Isabelle Huppert, Chloe Grace Moretz, Maika Monroe, Zawe Ashton
Theaters everywhere on March 1st
Take a legend of the French game, add a starlet newly appeared in a Horror remake of high quality, sprinkle with a dash of Hearing and a liberal doll of Fatal Attractionand you mingle with a director who has made "high" genre films even before the term exists, and what do you get? Greta, The crying game The latest entry from director Neil Jordan in his long and often scathing book. It is a light film that will probably not be retained in the long term by all those who discover it during deep dives in his respective filmographies. But, oh, what a dizzying turn awaits them.
The main character is Isabelle Huppert, a seemingly innocent widow living in Brooklyn who first meets Frances, of Chloë Grace Moretz, after she found a boxy green handbag in the subway one night. Frances is a newcomer to New York, her charming life taking her directly from a wealthy private institution to the Soho loft of her friend Erica (Maika Monroe), whose parents bought her for the discount diplomas. Frances hands the bag to the address indicated on the piece of identity inside. She is immediately in love with Greta, whose desire to find her separated daughter seems to correspond to Frances' wish for her dead mother.
This is how the two men begin a family pantomime, fulfilling the roles of mother and daughter in everyone's life by cooking at home and walking in the park with Greta's new dog, which Frances helps to choose. in a shelter. Then Frances opens the wrong door in Greta's bathroom cabinet while looking for candles to light one of those homemade dinners. Inside, she finds half a dozen bags identical to the one she so kindly brought back to her new fake mom, each with the name and number of the sap that returned it. . Confused and betrayed, Frances cuts all contact with Greta. Greta, to let herself go to a dramatic euphemism, does not take rejection well.
The crazy stalker thriller: call it Fatal Mom-tractionThe following incorporates smartphone technology in a more organic way than many movies of this type and flirts with a feminist statement about the frequency and candor with which it communicates the inadequacy of current anti-stalking laws. But it is especially a joyful affair, which provokes laughter, designed to make Huppert's fans shout with joy: Isabelle Huppert lights a table in a crowded restaurant! Isabelle Huppert dances barefoot in her apartment, a syringe in her hand! Isabelle Huppert is loaded at the back of an ambulance in a straitjacket, squirming and shouting!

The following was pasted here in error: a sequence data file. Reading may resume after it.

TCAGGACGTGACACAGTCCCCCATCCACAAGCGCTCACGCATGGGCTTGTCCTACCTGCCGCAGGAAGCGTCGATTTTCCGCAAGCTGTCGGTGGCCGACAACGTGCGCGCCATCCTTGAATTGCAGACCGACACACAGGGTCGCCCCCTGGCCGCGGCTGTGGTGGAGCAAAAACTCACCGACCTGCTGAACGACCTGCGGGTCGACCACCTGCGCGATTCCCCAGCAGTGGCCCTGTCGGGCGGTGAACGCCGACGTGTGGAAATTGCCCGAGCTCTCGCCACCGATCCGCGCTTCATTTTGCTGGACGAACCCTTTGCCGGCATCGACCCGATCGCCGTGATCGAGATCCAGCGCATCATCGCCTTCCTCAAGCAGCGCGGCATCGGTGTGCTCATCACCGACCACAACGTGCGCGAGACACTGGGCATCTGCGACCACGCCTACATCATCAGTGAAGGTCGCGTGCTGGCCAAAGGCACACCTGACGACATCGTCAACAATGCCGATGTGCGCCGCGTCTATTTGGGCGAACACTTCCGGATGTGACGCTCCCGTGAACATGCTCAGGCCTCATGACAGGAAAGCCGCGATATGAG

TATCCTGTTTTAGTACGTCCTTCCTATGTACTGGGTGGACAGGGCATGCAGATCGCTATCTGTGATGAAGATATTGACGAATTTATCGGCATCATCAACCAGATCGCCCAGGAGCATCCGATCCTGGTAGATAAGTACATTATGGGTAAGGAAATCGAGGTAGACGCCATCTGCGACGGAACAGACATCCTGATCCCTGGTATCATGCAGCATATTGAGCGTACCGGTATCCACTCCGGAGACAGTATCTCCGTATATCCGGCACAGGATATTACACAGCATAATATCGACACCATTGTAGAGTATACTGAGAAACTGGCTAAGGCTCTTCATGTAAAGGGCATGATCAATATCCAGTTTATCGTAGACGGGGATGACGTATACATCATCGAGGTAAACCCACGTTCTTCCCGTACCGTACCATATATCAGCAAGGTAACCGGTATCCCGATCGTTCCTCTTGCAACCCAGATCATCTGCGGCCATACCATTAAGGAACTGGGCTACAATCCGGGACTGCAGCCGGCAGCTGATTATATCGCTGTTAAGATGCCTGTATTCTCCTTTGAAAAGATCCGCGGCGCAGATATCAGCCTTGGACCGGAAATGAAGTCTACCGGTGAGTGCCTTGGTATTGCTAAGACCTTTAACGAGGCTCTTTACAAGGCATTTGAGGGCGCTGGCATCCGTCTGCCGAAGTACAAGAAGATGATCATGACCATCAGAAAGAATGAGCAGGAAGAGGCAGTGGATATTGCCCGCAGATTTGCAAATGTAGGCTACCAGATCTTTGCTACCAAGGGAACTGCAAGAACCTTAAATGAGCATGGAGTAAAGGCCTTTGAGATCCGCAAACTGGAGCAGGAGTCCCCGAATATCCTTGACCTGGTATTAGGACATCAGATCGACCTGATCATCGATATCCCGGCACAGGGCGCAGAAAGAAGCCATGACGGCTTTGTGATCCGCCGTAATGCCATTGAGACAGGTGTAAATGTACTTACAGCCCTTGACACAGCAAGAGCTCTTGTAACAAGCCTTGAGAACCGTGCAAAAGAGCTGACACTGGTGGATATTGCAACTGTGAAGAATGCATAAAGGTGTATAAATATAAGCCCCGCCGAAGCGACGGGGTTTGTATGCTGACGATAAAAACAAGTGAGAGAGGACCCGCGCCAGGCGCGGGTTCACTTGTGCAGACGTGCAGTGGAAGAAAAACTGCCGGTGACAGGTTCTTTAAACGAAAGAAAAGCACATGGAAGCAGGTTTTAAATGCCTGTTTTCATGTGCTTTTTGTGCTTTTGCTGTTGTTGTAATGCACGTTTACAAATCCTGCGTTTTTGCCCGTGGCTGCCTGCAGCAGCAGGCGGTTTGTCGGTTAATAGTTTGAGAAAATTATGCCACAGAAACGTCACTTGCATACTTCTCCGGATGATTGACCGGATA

All the while, Huppert clearly amuses himself with playing a sort of frowning French Terminator, appearing with incredible rapidity and silence wherever Moretz surrenders, but not really devouring the scenery until the film returns to third position. And Jordan keeps the hysterical energy at its peak, punctuating the scenes with Javier Navarrete's screaming serial killer scoring and further reinforcing the absurdity by stacking superimposed dream sequences. If all that sounds complicated, that's the case. Greta there are undeniably some rhythm problems, especially in his first half, and the mechanics of the plot seems to be related to the gum that Huppert spits in Moretz's hair in another disturbed scene. But for those who worship at the camp altar, a story that does not make much sense is a feature, not a bug.